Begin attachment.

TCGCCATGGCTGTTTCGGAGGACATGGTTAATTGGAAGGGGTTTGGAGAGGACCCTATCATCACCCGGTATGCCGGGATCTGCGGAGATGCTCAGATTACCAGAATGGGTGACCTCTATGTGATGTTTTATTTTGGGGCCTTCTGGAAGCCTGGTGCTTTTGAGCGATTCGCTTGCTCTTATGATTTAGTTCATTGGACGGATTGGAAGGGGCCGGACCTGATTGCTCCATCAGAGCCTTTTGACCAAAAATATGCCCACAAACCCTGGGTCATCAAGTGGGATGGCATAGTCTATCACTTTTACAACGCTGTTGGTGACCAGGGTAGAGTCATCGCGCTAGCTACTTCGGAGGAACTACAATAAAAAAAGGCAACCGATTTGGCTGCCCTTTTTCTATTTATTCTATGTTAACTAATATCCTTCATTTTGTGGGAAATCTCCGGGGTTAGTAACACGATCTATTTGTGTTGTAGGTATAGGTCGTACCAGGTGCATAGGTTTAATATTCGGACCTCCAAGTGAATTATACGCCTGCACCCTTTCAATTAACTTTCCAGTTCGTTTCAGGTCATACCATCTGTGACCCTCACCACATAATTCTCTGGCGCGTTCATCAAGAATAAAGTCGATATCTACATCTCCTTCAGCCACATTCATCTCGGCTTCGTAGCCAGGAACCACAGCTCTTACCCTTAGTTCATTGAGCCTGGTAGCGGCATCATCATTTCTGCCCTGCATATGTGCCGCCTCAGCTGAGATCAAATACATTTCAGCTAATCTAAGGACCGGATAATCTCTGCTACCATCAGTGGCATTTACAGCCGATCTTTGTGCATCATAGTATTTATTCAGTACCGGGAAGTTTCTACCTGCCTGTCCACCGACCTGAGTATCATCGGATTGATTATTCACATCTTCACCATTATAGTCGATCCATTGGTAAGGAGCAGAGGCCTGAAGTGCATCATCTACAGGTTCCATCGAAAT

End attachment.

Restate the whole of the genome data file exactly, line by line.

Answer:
TCGCCATGGCTGTTTCGGAGGACATGGTTAATTGGAAGGGGTTTGGAGAGGACCCTATCATCACCCGGTATGCCGGGATCTGCGGAGATGCTCAGATTACCAGAATGGGTGACCTCTATGTGATGTTTTATTTTGGGGCCTTCTGGAAGCCTGGTGCTTTTGAGCGATTCGCTTGCTCTTATGATTTAGTTCATTGGACGGATTGGAAGGGGCCGGACCTGATTGCTCCATCAGAGCCTTTTGACCAAAAATATGCCCACAAACCCTGGGTCATCAAGTGGGATGGCATAGTCTATCACTTTTACAACGCTGTTGGTGACCAGGGTAGAGTCATCGCGCTAGCTACTTCGGAGGAACTACAATAAAAAAAGGCAACCGATTTGGCTGCCCTTTTTCTATTTATTCTATGTTAACTAATATCCTTCATTTTGTGGGAAATCTCCGGGGTTAGTAACACGATCTATTTGTGTTGTAGGTATAGGTCGTACCAGGTGCATAGGTTTAATATTCGGACCTCCAAGTGAATTATACGCCTGCACCCTTTCAATTAACTTTCCAGTTCGTTTCAGGTCATACCATCTGTGACCCTCACCACATAATTCTCTGGCGCGTTCATCAAGAATAAAGTCGATATCTACATCTCCTTCAGCCACATTCATCTCGGCTTCGTAGCCAGGAACCACAGCTCTTACCCTTAGTTCATTGAGCCTGGTAGCGGCATCATCATTTCTGCCCTGCATATGTGCCGCCTCAGCTGAGATCAAATACATTTCAGCTAATCTAAGGACCGGATAATCTCTGCTACCATCAGTGGCATTTACAGCCGATCTTTGTGCATCATAGTATTTATTCAGTACCGGGAAGTTTCTACCTGCCTGTCCACCGACCTGAGTATCATCGGATTGATTATTCACATCTTCACCATTATAGTCGATCCATTGGTAAGGAGCAGAGGCCTGAAGTGCATCATCTACAGGTTCCATCGAAAT